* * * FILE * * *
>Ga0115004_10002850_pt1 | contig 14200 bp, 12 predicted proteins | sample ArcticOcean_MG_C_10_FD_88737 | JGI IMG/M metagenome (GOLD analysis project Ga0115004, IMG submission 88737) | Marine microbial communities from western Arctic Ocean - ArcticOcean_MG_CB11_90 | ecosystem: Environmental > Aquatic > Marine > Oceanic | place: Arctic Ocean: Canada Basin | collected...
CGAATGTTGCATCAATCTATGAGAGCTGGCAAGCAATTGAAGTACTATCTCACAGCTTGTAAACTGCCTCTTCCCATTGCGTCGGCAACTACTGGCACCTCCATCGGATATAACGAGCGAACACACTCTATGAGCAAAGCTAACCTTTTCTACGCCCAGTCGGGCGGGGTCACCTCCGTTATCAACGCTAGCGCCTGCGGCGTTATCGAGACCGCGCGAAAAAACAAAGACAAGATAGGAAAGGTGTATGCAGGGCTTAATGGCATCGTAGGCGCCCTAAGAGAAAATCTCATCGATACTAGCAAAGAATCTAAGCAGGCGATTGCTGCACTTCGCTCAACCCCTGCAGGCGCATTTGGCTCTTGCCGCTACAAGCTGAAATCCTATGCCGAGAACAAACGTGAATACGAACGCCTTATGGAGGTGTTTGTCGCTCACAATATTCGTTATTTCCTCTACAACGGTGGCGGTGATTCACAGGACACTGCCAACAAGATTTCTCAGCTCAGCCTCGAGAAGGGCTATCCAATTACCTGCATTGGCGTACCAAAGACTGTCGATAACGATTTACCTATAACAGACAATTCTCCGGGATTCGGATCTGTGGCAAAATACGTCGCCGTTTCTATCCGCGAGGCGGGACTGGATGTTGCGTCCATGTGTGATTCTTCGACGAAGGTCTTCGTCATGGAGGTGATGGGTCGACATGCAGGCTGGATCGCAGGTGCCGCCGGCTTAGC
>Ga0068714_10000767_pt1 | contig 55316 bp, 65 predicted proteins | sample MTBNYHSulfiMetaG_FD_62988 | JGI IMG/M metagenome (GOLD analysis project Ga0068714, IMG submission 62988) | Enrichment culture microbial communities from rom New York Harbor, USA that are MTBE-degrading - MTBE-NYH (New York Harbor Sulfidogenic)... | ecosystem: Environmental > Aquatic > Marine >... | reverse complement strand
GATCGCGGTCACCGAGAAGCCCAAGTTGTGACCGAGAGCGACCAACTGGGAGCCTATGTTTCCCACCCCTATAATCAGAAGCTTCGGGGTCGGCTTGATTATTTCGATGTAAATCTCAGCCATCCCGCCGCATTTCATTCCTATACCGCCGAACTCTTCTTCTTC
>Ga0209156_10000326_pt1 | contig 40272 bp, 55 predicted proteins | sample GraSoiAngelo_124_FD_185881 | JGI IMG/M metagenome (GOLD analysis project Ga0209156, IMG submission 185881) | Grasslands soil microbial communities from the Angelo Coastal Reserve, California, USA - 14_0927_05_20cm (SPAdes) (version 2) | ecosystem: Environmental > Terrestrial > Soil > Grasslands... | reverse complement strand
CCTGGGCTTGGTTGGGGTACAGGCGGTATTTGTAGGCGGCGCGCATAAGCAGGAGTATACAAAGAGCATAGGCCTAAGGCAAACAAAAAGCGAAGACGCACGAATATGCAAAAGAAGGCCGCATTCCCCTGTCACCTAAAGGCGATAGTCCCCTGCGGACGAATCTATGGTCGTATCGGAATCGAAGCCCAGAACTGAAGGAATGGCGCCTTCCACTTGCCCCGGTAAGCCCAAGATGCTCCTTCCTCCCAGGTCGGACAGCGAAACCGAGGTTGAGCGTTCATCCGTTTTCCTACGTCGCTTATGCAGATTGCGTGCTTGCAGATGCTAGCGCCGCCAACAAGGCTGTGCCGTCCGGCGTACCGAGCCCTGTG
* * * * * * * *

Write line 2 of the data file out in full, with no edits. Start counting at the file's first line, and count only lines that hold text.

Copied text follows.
CGAATGTTGCATCAATCTATGAGAGCTGGCAAGCAATTGAAGTACTATCTCACAGCTTGTAAACTGCCTCTTCCCATTGCGTCGGCAACTACTGGCACCTCCATCGGATATAACGAGCGAACACACTCTATGAGCAAAGCTAACCTTTTCTACGCCCAGTCGGGCGGGGTCACCTCCGTTATCAACGCTAGCGCCTGCGGCGTTATCGAGACCGCGCGAAAAAACAAAGACAAGATAGGAAAGGTGTATGCAGGGCTTAATGGCATCGTAGGCGCCCTAAGAGAAAATCTCATCGATACTAGCAAAGAATCTAAGCAGGCGATTGCTGCACTTCGCTCAACCCCTGCAGGCGCATTTGGCTCTTGCCGCTACAAGCTGAAATCCTATGCCGAGAACAAACGTGAATACGAACGCCTTATGGAGGTGTTTGTCGCTCACAATATTCGTTATTTCCTCTACAACGGTGGCGGTGATTCACAGGACACTGCCAACAAGATTTCTCAGCTCAGCCTCGAGAAGGGCTATCCAATTACCTGCATTGGCGTACCAAAGACTGTCGATAACGATTTACCTATAACAGACAATTCTCCGGGATTCGGATCTGTGGCAAAATACGTCGCCGTTTCTATCCGCGAGGCGGGACTGGATGTTGCGTCCATGTGTGATTCTTCGACGAAGGTCTTCGTCATGGAGGTGATGGGTCGACATGCAGGCTGGATCGCAGGTGCCGCCGGCTTAGC